Councils promised resources to speed up planning machine

The government intends to address a lack of resources in local authority planning departments that is slowing down development, planning minister Gavin Barwell told a London conference last week.

Housing and planning minister Gavin Barwell speaking at the Planning for Housing conference
Housing and planning minister Gavin Barwell speaking at the Planning for Housing conference

Barwell told delegates: "If we want a fast planning system, we need the planners to make it happen. I’ve heard lots of concerns, from local authorities and developers, about capacity constraints within planning departments and the impact this has on performance, and I want to work with you to address these."

The minister was speaking at the Planning for Housing conference, organised by Planning. Asked by a local authority delegate whether he would back an increase in local planning authority fee rates, Barwell replied: "Many developers say to me they would be prepared to operate in an environment where you could pay a premium fee to get a premium service. There’s clearly a lot of interest in this area, and if I say I’m reflecting on that, I hope that will reassure you."

Speaking exclusively to Planning after his speech, he said it was "perfectly fair" for councils to seek the resources required to offer the swift decisionmaking and local plan production that he was demanding.

But he said he would not hesitate to use his new powers to intervene if he was dissatisfied with the progress of plan-making. "If people are not getting a plan in place or addressing the need in their area, it’s my job to step in," he said.

He warned areas falling short in plan-making not to expect him to use his call-in powers to shield them from unwanted developments. He said he receives a lot of letters from MPs in areas lacking a local plan with a five-year housing land supply asking him to block unplanned development. "My message to my colleagues and other MPs and councillors is that the way to stop speculative development is to have a local plan, with a five-year land supply that meets your objectively assessed housing need. It’s in your own hands."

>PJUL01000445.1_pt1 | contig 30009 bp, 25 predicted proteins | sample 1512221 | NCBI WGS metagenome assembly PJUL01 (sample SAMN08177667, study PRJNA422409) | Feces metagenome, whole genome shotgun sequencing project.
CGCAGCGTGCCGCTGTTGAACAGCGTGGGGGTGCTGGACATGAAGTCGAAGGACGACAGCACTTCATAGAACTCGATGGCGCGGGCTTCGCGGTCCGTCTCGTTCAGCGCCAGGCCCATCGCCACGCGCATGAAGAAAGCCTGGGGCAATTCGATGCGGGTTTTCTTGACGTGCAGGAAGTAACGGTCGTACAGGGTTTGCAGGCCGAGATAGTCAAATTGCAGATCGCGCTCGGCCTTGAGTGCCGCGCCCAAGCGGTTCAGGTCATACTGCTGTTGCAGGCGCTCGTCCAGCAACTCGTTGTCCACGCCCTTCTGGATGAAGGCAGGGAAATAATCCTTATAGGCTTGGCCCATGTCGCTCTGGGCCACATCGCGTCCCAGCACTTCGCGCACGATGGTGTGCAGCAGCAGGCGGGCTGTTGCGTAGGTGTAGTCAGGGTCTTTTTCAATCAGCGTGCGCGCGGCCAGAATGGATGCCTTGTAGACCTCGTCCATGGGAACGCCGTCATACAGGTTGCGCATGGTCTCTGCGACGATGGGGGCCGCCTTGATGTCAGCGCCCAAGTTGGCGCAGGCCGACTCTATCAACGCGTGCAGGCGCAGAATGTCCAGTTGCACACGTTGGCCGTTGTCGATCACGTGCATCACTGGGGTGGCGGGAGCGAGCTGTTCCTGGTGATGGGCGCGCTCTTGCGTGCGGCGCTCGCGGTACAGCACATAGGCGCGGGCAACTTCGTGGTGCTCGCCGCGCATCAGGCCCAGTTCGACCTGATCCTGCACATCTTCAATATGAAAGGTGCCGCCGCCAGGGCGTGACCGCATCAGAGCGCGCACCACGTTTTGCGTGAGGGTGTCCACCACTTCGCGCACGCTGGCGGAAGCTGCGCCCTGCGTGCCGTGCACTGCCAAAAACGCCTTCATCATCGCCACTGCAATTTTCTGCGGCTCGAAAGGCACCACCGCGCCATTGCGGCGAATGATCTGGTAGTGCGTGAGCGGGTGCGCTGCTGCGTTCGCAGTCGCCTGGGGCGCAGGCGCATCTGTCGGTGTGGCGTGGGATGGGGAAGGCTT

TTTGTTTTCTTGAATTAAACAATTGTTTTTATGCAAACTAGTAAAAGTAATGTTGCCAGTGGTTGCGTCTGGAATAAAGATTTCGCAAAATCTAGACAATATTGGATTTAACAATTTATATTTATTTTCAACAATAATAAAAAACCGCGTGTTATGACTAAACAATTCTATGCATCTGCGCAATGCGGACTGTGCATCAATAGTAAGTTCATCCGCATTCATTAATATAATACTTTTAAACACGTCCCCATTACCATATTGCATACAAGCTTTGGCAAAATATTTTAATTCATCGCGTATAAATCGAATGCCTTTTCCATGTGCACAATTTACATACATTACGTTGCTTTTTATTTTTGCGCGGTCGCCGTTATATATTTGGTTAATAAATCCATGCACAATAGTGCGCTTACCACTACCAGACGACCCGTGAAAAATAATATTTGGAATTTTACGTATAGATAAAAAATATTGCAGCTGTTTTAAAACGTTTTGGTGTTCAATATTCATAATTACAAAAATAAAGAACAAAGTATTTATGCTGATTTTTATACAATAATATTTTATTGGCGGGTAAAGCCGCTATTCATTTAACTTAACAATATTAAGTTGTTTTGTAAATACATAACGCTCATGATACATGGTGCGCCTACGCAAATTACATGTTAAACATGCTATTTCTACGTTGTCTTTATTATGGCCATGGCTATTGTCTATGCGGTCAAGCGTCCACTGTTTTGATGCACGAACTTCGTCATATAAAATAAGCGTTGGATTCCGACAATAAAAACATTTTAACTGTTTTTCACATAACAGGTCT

Barwell said he would not be pushing back the "early 2017" local plan submission deadline, but added: "If people are doing their best to get it done, that’s the important thing. I want to deal with people who are not doing their best."

The minister told delegates he will also be putting pressure on developers to build out permissions more quickly. "If we make the changes that developers have been calling for, I think it’s absolutely right to say they need to step up their game." In his first months in post, Barwell has emphasised that increasing delivery of all housing tenures, not just owner-occupied properties, is essential to meeting housing need.

Last month, he was widely reported as having said that he would consider allowing some types of rented homes to count towards the government’s goal of building 200,000 discounted Starter Homes for first-time buyers aged under 40 by 2020.

Addressing the conference, he clarified the reported quotes, saying that the Housing and Planning Act 2016 is clear on the definition of a Starter Home, and that rented properties "can’t be included in the target for Starter Homes".

However, the minister added that he is considering suggestions that Starter Home regulations should be flexible enough to ensure that other tenures are not stifled. He said he is "reflecting on" suggestions that the act’s national requirement for Starter Homes to be delivered on "all reasonably sized sites", could deter institutions from investing in large blocks of private rented sector accommodation, on the basis that they "might prefer to deliver sub-market rent as part of that offering" rather than discounted market homes.

His overall approach, he said, will be to try to improve each element of the "chain" involved in housing delivery. "It’s getting the land in first of all, speed and certainty of decision-making, speed of build-out rates, diversifying the market and then making sure you’ve actually got the people needed to run the system – be it the planning system or be it the construction industry."


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